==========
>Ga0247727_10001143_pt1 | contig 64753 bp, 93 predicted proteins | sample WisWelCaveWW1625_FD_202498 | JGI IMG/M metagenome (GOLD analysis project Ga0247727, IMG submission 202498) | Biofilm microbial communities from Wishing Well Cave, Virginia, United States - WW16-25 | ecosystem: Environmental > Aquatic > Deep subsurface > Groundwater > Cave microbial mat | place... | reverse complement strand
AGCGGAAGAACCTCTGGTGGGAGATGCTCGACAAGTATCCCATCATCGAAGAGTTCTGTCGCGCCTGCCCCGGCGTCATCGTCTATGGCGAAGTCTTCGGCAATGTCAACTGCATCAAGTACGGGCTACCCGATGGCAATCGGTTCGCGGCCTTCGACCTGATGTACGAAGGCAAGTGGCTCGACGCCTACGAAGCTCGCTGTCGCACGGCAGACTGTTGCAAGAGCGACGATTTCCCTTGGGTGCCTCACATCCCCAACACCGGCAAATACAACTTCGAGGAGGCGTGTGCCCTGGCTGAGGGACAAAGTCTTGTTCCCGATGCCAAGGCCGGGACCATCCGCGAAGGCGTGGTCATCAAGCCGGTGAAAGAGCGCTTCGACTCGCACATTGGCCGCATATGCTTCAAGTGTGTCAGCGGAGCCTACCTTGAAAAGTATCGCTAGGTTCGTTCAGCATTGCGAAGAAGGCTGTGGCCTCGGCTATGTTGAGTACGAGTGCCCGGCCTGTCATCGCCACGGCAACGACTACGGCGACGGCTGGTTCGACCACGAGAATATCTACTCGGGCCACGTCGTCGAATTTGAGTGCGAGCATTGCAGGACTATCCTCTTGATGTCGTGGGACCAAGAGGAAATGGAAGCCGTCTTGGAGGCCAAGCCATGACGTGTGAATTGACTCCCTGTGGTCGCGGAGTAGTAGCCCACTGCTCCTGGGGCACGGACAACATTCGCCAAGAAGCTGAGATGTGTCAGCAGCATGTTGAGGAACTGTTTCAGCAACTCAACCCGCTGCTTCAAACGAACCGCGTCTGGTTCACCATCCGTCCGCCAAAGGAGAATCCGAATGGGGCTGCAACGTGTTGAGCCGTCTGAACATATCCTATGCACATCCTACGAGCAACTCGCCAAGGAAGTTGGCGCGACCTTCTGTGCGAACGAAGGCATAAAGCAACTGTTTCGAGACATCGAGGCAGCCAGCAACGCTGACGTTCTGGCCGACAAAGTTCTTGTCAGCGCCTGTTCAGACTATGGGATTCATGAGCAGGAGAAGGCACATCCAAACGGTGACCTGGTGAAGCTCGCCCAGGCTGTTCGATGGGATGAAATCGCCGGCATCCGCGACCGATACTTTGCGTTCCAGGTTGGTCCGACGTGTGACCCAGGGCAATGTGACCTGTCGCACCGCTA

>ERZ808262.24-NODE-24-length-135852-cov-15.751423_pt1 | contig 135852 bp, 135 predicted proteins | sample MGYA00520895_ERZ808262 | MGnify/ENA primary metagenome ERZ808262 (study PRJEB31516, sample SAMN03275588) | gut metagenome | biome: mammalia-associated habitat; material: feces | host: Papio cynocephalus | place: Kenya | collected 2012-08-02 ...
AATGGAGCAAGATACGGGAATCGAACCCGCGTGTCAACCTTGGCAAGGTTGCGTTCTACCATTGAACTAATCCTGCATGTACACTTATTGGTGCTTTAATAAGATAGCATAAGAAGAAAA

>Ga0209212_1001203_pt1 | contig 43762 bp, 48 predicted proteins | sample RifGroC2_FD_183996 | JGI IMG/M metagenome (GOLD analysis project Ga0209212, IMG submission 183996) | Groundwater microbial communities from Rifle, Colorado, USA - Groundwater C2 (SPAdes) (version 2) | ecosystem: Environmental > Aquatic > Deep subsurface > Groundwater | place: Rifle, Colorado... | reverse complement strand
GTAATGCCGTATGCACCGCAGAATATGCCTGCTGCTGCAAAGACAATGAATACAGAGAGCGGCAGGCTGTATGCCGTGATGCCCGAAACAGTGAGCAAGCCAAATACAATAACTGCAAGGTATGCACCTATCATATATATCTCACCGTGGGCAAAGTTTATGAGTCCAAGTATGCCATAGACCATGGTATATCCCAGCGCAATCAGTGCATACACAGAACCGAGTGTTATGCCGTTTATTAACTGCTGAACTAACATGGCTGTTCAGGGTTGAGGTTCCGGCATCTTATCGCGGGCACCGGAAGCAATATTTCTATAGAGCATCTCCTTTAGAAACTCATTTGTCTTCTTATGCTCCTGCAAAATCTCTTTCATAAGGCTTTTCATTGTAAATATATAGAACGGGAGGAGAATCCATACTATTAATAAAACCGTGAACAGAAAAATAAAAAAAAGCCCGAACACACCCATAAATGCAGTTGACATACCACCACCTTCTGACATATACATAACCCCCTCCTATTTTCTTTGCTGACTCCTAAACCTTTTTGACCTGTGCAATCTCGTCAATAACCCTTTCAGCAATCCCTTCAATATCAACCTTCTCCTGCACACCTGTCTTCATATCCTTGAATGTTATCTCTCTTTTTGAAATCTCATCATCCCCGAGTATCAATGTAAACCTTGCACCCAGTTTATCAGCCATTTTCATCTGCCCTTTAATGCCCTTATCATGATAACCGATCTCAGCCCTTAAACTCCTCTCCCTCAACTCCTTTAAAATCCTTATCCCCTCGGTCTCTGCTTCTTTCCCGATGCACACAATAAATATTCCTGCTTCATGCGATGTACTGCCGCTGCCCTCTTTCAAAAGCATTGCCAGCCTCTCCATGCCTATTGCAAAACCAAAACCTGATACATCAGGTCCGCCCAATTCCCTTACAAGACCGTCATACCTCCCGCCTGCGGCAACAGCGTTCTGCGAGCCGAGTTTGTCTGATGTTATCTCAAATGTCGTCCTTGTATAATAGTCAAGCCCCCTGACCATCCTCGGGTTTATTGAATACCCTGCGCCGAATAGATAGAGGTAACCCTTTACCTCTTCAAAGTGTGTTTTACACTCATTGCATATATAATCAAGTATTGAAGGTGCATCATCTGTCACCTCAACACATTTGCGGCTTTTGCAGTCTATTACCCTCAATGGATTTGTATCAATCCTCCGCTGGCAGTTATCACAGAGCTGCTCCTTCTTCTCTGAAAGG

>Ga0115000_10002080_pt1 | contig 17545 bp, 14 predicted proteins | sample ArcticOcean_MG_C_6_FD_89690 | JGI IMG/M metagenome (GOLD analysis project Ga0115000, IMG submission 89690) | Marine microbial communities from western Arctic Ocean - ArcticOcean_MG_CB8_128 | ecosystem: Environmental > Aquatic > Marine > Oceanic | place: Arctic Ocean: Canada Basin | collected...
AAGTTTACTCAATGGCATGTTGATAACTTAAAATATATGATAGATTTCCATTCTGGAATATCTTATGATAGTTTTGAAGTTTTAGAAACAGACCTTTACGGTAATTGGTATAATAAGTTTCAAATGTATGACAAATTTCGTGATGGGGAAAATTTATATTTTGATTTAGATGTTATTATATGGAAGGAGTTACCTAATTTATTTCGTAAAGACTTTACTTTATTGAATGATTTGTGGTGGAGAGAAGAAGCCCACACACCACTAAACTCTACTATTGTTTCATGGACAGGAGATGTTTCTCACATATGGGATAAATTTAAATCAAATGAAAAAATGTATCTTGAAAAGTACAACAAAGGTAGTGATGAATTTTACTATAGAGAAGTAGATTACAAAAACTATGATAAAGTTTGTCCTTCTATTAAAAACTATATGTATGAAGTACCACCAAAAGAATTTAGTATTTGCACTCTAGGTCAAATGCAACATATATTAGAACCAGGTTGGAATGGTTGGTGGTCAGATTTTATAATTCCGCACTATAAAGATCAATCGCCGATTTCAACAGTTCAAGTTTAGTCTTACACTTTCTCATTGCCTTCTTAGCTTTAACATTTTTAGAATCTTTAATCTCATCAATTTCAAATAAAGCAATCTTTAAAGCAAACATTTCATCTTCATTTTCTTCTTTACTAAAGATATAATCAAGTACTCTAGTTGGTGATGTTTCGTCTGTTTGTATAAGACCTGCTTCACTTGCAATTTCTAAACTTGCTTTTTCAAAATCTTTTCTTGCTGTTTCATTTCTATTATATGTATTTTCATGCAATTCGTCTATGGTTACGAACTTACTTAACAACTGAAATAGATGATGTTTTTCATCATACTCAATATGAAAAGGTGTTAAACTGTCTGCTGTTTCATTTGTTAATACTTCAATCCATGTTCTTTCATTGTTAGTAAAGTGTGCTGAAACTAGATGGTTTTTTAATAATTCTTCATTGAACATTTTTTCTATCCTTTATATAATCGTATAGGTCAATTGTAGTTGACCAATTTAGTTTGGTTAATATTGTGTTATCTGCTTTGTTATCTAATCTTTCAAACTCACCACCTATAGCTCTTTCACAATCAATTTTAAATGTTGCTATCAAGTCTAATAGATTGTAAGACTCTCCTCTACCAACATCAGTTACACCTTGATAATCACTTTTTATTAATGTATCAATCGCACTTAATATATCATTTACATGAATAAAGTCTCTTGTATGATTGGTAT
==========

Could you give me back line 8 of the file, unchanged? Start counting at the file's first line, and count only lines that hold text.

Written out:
AAGTTTACTCAATGGCATGTTGATAACTTAAAATATATGATAGATTTCCATTCTGGAATATCTTATGATAGTTTTGAAGTTTTAGAAACAGACCTTTACGGTAATTGGTATAATAAGTTTCAAATGTATGACAAATTTCGTGATGGGGAAAATTTATATTTTGATTTAGATGTTATTATATGGAAGGAGTTACCTAATTTATTTCGTAAAGACTTTACTTTATTGAATGATTTGTGGTGGAGAGAAGAAGCCCACACACCACTAAACTCTACTATTGTTTCATGGACAGGAGATGTTTCTCACATATGGGATAAATTTAAATCAAATGAAAAAATGTATCTTGAAAAGTACAACAAAGGTAGTGATGAATTTTACTATAGAGAAGTAGATTACAAAAACTATGATAAAGTTTGTCCTTCTATTAAAAACTATATGTATGAAGTACCACCAAAAGAATTTAGTATTTGCACTCTAGGTCAAATGCAACATATATTAGAACCAGGTTGGAATGGTTGGTGGTCAGATTTTATAATTCCGCACTATAAAGATCAATCGCCGATTTCAACAGTTCAAGTTTAGTCTTACACTTTCTCATTGCCTTCTTAGCTTTAACATTTTTAGAATCTTTAATCTCATCAATTTCAAATAAAGCAATCTTTAAAGCAAACATTTCATCTTCATTTTCTTCTTTACTAAAGATATAATCAAGTACTCTAGTTGGTGATGTTTCGTCTGTTTGTATAAGACCTGCTTCACTTGCAATTTCTAAACTTGCTTTTTCAAAATCTTTTCTTGCTGTTTCATTTCTATTATATGTATTTTCATGCAATTCGTCTATGGTTACGAACTTACTTAACAACTGAAATAGATGATGTTTTTCATCATACTCAATATGAAAAGGTGTTAAACTGTCTGCTGTTTCATTTGTTAATACTTCAATCCATGTTCTTTCATTGTTAGTAAAGTGTGCTGAAACTAGATGGTTTTTTAATAATTCTTCATTGAACATTTTTTCTATCCTTTATATAATCGTATAGGTCAATTGTAGTTGACCAATTTAGTTTGGTTAATATTGTGTTATCTGCTTTGTTATCTAATCTTTCAAACTCACCACCTATAGCTCTTTCACAATCAATTTTAAATGTTGCTATCAAGTCTAATAGATTGTAAGACTCTCCTCTACCAACATCAGTTACACCTTGATAATCACTTTTTATTAATGTATCAATCGCACTTAATATATCATTTACATGAATAAAGTCTCTTGTATGATTGGTAT